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To understand better why policy makers found it difficult to break free of state- level control, we need to know how and when workers’ compensation laws were established. The passage of these laws in the early 20th century was part of a decades-long struggle to cope with the economic and social costs of industrial accidents (Weiss 1935; Dodd 1936; Somers and Somers 1954; Lubove 1986; Berkowitz 1987; Skocpol 1992; Fishback and Kantor 2000). During the 19th century, the problem of industrial accidents was handled by the courts, and prevailing legal doctrine was heavily biased in favor of employers. If the injured worker or a fellow worker were even slightly to blame, or if the injury could have been expected given the nature of the job, the injured worker could not recover damages in court. Seldom could workers overcome these defenses, so they bore the costs of industrial accidents. In some cases injured workers and their families became paupers who sought shelter in local poorhouses, thus shifting the burden to the larger community.

State legislatures began to restrict employers’ defenses in the middle of the 19th century, starting with railroad work and mining, two of the most hazardous occupations. By 1910, most states had abolished or substantially modified at least one of the major legal defenses favoring employers, and some had moved to a system of contributory negligence in which injured workers who were partly at fault could still recover some damages. The move to limit employers’ defenses was aided by some judges who interpreted the laws narrowly, claiming for instance that a foreman’s contribution to an injury was irrelevant because he was not a fellow worker. As employers’ defenses were reduced, they became more willing to purchase private accident insurance.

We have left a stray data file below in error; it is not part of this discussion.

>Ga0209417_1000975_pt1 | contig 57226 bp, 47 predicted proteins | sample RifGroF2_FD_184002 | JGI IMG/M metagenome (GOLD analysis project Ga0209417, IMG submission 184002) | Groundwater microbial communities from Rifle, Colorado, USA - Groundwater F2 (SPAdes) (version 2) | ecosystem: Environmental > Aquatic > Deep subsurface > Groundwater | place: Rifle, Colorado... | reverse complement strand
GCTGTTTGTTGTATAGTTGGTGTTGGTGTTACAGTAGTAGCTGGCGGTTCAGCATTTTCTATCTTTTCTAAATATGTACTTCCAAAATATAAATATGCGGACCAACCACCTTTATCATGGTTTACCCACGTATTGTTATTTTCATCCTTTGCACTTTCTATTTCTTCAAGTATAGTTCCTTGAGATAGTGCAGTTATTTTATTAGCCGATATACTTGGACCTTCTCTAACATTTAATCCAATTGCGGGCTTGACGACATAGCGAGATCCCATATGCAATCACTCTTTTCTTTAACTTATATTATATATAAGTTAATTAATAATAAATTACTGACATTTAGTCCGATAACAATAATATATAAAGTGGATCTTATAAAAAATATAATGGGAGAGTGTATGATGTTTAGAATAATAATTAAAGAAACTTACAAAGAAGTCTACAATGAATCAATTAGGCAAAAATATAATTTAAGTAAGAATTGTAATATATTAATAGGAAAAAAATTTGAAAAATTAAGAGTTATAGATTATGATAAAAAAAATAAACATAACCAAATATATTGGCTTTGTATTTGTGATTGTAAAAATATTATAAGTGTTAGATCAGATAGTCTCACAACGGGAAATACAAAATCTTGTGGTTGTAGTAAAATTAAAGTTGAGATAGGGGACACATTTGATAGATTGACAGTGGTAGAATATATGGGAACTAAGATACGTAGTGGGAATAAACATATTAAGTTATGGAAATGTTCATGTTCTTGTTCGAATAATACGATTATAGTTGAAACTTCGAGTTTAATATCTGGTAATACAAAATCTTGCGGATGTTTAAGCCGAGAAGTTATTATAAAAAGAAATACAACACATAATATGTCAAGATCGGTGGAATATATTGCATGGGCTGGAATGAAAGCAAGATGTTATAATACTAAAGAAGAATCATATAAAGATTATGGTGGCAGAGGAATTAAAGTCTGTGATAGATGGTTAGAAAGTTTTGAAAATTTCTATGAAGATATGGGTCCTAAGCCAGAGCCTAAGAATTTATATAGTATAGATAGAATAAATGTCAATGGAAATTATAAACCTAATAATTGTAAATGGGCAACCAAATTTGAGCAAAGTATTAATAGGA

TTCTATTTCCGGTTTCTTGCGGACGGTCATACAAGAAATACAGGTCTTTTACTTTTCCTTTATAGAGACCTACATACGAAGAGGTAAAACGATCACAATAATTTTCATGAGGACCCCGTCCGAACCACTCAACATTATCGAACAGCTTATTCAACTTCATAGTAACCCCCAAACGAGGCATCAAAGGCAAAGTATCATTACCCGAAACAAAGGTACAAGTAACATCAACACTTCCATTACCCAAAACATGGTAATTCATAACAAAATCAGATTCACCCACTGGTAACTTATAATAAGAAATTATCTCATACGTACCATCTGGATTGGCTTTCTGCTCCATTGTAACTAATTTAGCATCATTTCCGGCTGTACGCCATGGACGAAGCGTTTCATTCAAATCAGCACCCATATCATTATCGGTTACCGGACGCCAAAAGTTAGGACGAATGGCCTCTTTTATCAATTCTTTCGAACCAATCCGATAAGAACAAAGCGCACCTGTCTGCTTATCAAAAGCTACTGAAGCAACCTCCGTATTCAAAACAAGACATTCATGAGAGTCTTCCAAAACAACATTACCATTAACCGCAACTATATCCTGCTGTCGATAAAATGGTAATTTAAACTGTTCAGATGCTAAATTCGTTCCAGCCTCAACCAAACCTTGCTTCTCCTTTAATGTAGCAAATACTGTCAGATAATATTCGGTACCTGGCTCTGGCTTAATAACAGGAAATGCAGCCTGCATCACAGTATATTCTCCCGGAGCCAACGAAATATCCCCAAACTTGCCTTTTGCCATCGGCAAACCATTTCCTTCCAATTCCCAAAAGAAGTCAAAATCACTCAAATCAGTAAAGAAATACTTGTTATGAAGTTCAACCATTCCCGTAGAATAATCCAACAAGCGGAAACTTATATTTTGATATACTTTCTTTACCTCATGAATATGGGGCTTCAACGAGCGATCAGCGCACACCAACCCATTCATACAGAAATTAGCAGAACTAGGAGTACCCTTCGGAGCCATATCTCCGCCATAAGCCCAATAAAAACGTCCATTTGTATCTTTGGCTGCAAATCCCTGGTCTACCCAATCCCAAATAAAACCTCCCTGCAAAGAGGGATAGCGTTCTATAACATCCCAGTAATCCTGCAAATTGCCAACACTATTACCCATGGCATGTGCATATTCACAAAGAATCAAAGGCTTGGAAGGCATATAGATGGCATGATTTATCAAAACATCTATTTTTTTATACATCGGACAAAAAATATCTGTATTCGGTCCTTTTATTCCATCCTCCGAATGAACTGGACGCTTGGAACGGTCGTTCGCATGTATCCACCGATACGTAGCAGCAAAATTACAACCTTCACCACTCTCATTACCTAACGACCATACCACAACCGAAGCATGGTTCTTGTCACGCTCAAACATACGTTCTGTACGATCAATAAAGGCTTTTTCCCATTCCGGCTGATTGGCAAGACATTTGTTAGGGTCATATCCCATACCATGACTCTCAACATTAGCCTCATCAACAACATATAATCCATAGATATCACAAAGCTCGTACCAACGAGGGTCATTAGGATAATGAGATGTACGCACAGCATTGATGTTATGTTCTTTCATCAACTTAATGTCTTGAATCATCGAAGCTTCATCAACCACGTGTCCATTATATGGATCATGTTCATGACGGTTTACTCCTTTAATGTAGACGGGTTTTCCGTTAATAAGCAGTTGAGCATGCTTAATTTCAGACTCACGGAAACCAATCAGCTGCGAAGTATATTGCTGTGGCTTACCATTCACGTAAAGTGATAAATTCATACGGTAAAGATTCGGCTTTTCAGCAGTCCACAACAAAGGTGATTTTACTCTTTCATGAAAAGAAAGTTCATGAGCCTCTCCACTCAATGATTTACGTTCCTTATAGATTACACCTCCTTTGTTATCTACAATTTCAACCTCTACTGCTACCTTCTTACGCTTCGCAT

While these changes increased injured workers’ odds of winning in court, they proved unsatisfactory. For the majority of injured workers and their families, compensation still varied between too little and nothing at all. Those who managed to win in court often had to wait years from the time of injury to the time of payment.6 There was also the problem of inequity: two workers injured in similar circumstances might be treated very differently depending on the quality of their legal representation and the specific judge or jury they drew. In Minnesota, court awards for loss of an eye ranged from $290 to $2,700 in the early 20th century; for loss of a foot, the range was $50 to $3,000 (Somers and Somers 1954: 25). In her study of Pittsburgh, Crystal Eastman found that out of 235 fatally injured workers who left behind at least a wife and perhaps children as well, about one-quarter received no compensation at all and another quarter of the families received less than $100 (cited in Lubove 1986: 48). Nor were modifications of liability law sufficient to induce employers to make the workplace noticeably safer. “Industrial accident rates reached their all-time peak in the first decade of this [the twentieth] century. For example, in 1907 over 7,000 workers were killed in just two industries – railroading and bituminous coal mining” (Berkowitz and Burton 1987: 17).


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